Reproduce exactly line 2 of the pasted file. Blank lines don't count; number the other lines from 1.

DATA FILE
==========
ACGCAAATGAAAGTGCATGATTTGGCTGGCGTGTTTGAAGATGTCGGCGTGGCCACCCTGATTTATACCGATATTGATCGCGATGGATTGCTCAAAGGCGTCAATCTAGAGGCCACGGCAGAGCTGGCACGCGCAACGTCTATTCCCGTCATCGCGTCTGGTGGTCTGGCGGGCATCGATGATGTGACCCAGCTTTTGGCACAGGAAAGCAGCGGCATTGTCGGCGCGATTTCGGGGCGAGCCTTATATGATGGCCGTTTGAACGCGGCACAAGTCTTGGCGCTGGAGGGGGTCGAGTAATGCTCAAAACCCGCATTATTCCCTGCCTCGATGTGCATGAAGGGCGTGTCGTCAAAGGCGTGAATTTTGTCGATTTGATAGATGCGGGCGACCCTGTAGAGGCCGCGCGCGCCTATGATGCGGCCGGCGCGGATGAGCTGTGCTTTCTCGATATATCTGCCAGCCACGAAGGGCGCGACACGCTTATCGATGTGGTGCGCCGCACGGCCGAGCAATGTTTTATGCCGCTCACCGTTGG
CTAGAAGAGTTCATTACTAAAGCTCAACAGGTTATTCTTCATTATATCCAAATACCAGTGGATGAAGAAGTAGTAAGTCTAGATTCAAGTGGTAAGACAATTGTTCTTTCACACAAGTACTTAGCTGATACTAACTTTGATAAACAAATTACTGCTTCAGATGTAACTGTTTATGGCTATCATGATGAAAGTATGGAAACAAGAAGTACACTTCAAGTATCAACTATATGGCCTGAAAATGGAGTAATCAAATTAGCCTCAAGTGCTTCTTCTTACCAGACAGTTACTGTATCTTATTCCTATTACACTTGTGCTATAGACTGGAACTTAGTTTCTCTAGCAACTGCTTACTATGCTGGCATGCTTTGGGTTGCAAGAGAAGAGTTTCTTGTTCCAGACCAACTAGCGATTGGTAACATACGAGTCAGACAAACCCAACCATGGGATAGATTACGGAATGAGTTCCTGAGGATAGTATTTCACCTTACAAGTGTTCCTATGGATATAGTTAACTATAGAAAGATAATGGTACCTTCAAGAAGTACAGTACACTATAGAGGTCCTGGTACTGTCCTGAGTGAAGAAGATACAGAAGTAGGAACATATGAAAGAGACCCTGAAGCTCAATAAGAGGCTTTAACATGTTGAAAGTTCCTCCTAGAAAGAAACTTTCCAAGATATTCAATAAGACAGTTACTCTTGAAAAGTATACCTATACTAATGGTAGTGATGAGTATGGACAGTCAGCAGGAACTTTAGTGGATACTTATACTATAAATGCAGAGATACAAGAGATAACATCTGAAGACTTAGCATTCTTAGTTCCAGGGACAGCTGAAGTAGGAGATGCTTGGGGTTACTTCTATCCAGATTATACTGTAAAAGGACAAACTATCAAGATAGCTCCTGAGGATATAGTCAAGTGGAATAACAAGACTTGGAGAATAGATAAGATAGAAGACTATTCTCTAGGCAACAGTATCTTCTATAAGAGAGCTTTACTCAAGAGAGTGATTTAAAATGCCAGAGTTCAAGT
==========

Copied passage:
CTAGAAGAGTTCATTACTAAAGCTCAACAGGTTATTCTTCATTATATCCAAATACCAGTGGATGAAGAAGTAGTAAGTCTAGATTCAAGTGGTAAGACAATTGTTCTTTCACACAAGTACTTAGCTGATACTAACTTTGATAAACAAATTACTGCTTCAGATGTAACTGTTTATGGCTATCATGATGAAAGTATGGAAACAAGAAGTACACTTCAAGTATCAACTATATGGCCTGAAAATGGAGTAATCAAATTAGCCTCAAGTGCTTCTTCTTACCAGACAGTTACTGTATCTTATTCCTATTACACTTGTGCTATAGACTGGAACTTAGTTTCTCTAGCAACTGCTTACTATGCTGGCATGCTTTGGGTTGCAAGAGAAGAGTTTCTTGTTCCAGACCAACTAGCGATTGGTAACATACGAGTCAGACAAACCCAACCATGGGATAGATTACGGAATGAGTTCCTGAGGATAGTATTTCACCTTACAAGTGTTCCTATGGATATAGTTAACTATAGAAAGATAATGGTACCTTCAAGAAGTACAGTACACTATAGAGGTCCTGGTACTGTCCTGAGTGAAGAAGATACAGAAGTAGGAACATATGAAAGAGACCCTGAAGCTCAATAAGAGGCTTTAACATGTTGAAAGTTCCTCCTAGAAAGAAACTTTCCAAGATATTCAATAAGACAGTTACTCTTGAAAAGTATACCTATACTAATGGTAGTGATGAGTATGGACAGTCAGCAGGAACTTTAGTGGATACTTATACTATAAATGCAGAGATACAAGAGATAACATCTGAAGACTTAGCATTCTTAGTTCCAGGGACAGCTGAAGTAGGAGATGCTTGGGGTTACTTCTATCCAGATTATACTGTAAAAGGACAAACTATCAAGATAGCTCCTGAGGATATAGTCAAGTGGAATAACAAGACTTGGAGAATAGATAAGATAGAAGACTATTCTCTAGGCAACAGTATCTTCTATAAGAGAGCTTTACTCAAGAGAGTGATTTAAAATGCCAGAGTTCAAGT